13 The application of each one of the instruments to all units of analysis of both curricular texts of Natural Sciences was followed by the analysis of the results, where each text was analyzed separately. ANALYSIS OF DATA Characterization of the process of science construction In order to characterize the process of science construction contained in the two curricular texts under study, the relative frequency (in percentage) of the excerpts analyzed was determined according to the four degree scale and considering each one of the metascientific dimensions. The graph of Figure 3 shows the results of this analysis for the philosophical dimension. Results are organized by considering each one of the four sections of the curricular texts separately and the sections taken together. The graph of Figure 3 shows that, when both curricular texts are considered as a whole, most of the excerpts analyzed do not include knowledge of the philosophical dimension of science construction and do not also consider the development of metascientific competences associated with this dimension (degree 1). Most of the excerpts classified with degree 2 correspond to the second part of the respective descriptor, that is, the excerpts indicate the development of competences associated with the philosophical dimension of science but do not indicate their relation to the respective metascientific knowledge. This global trend was also found in the various sections of the curriculum, with the exception of the Methodological Guidelines, where degree 2 overcomes slightly degree 1. This was mainly a consequence of the fact that strategies suggested in this section focused only on competences rather than on knowledge associated with the philosophical dimension of science. The excerpts that follow illustrate this fact: Develop experimental work and have the opportunity to use different tools of observation and measurement. [ ] hypothesis formulation and results prediction, observation and explanation should take place (Essential Competences, pp ) Within the study of this topic, experimental activities can also be done in order to observe, for example, the influence of light on plant development. (Curriculum Guidelines, p.22) 12

14 Figure 3. Philosophical dimension of science in the Natural Sciences curriculum: Essential Competences (EC) and Curricular Guidelines (CG). Figure 3 also shows that degree 3 only occurs in the excerpts of the Essential Competences text there are excerpts in the Knowledge section where it is mentioned complex order knowledge related to the philosophical dimension of science. It should be noted, however, that this section includes few excerpts with only one of them being classified with degree 3. When the Knowledge and Aims sections are considered, a slight decreasing of the valuing of the philosophical dimension occurs, when passing from the Essential Competences (the general principles) to the Curriculum Guidelines (the specific principles to the discipline). In the case of the Evaluation section, the Essential Competences text does not contain any excerpts that focus on the assessment of metascientific knowledge and competences. The small number of excerpts of that section in the Curriculum Guidelines text do not allow any conclusions. The same happened when analyzing the other dimensions of science. Data from the analysis of the historical dimension of science shows that, when both curricular texts are considered in their entirety, the vast majority of the excerpts analyzed did not include either knowledge or metascientific competences associated to this dimension (degree 1 around 80%). All excerpts classified with degree 2 correspond to the second part of the description for this degree, that is, these excerpts point out to the development of competences associated to the historical dimension of science but not to its relation to the construction of science. The only section that contains some complex order knowledge (degree 3 6%) is the Aims section in the Essential Competences text. 13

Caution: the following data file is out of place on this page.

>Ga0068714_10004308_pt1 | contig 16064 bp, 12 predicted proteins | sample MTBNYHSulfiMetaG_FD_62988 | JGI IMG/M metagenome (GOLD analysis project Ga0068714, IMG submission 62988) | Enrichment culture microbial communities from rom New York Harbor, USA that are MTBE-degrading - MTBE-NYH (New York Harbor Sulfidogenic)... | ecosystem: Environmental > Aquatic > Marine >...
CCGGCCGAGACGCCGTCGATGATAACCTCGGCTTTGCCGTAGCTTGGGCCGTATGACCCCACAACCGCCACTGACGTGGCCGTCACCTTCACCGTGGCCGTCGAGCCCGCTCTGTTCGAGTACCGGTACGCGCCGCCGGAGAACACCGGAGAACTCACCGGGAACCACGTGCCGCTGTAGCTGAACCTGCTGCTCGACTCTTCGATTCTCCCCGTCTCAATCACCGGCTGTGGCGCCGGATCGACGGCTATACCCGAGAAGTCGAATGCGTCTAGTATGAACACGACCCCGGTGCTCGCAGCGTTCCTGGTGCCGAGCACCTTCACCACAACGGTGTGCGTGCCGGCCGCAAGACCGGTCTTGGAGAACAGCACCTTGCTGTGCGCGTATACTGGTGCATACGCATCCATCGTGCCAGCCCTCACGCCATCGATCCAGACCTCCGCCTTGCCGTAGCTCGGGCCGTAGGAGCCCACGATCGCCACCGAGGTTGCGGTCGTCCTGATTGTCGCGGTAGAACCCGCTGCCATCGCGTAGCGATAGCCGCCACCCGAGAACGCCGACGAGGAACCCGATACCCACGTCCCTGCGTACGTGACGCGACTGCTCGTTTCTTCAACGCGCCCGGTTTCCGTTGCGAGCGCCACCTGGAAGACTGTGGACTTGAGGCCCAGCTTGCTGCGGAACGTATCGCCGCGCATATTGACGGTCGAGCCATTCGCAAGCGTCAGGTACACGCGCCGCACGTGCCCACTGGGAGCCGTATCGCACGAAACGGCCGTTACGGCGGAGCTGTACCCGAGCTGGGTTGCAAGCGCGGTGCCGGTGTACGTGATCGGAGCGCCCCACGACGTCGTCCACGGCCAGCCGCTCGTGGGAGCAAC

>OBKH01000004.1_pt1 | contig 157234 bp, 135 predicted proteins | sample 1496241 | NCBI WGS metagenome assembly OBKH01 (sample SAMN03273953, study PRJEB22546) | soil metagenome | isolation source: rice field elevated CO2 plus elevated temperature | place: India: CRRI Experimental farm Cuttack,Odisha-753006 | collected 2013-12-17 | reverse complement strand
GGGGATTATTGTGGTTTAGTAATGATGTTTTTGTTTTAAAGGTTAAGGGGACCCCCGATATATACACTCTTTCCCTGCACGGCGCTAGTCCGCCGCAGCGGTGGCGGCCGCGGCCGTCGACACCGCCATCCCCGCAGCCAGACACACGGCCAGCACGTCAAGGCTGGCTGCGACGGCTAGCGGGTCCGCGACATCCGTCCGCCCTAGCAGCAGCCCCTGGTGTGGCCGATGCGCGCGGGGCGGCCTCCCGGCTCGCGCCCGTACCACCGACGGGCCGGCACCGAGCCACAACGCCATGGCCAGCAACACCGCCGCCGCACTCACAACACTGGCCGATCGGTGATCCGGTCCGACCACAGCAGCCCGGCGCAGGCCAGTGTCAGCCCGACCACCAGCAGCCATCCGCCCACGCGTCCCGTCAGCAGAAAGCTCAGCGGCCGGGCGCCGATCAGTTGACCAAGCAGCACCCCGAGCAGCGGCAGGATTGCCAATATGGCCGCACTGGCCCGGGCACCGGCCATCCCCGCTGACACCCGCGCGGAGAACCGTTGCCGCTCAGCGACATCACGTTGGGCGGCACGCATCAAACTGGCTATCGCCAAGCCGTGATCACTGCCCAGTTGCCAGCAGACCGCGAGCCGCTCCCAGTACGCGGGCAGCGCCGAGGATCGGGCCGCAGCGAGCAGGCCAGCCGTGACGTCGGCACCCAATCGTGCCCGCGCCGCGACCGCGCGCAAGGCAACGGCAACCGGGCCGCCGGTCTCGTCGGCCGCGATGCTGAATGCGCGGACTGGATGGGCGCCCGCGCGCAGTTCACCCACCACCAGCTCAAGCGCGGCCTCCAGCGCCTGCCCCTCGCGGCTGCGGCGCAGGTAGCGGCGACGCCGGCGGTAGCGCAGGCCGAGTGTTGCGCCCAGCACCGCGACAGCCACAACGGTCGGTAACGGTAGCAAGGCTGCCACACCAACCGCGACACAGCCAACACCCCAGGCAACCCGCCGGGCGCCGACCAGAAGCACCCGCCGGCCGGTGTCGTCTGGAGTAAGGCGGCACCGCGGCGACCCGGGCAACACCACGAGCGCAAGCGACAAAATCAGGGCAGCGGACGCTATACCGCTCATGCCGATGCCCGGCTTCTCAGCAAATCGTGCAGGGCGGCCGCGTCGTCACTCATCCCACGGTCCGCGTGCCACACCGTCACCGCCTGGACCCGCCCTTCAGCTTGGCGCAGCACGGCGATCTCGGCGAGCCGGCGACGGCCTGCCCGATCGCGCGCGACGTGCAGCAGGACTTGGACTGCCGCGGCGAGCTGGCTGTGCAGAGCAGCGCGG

15 The case of the psychological dimension of science is an extreme case because both knowledge and competences related to this dimension are virtually absent 99% of the excerpts were classified with degree 1. The only excerpt classified with degree 2 is included in the section Methodological Guidelines and corresponds to the first part of the description of this degree, that is, this excerpt is restricted to the transmission/acquisition of knowledge of a simple order. Data from the analysis of the internal sociological dimension of science shows that, when both curricular texts are analyzed in their entirety, the vast majority of the excerpts did not include either knowledge or competences related to this dimension (degree 1 about 80%). All excerpts classified with degree 2 correspond to competences related to this dimension. In the case of the external sociological dimension of science construction (Figure 4), the data shows that in both curricular texts, and in opposition to other dimensions of science, degree 1 is absent of most of the excerpts analyzed. A greater emphasis is now given to metascientific knowledge of a simple order (degree 2) and of a complex order (degrees 3 and 4), as well as to the development of competences (degrees 2 and 4). This shows that the theme Sustainability in the Earth of the Natural Sciences curriculum accords to the external sociological dimension higher status and higher degree of complexity in the context of the science construction learning. Figure 4. External sociological dimension of science in Natural Sciences curriculum: Essential Competences (EC) and Curricular Guidelines (CG). There is a relative devaluing of the external sociological dimension when passing from the Essential Competences text to the Curriculum Guidelines text, in the case of the Knowledge 14